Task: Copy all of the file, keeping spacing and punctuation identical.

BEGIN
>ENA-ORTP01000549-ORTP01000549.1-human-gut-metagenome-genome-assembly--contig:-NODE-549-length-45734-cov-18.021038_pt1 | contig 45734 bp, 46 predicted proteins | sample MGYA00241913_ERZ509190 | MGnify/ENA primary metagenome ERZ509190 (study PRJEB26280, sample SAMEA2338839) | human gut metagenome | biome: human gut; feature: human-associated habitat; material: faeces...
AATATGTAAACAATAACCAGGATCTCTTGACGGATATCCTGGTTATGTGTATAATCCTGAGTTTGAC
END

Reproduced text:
>ENA-ORTP01000549-ORTP01000549.1-human-gut-metagenome-genome-assembly--contig:-NODE-549-length-45734-cov-18.021038_pt1 | contig 45734 bp, 46 predicted proteins | sample MGYA00241913_ERZ509190 | MGnify/ENA primary metagenome ERZ509190 (study PRJEB26280, sample SAMEA2338839) | human gut metagenome | biome: human gut; feature: human-associated habitat; material: faeces...
AATATGTAAACAATAACCAGGATCTCTTGACGGATATCCTGGTTATGTGTATAATCCTGAGTTTGAC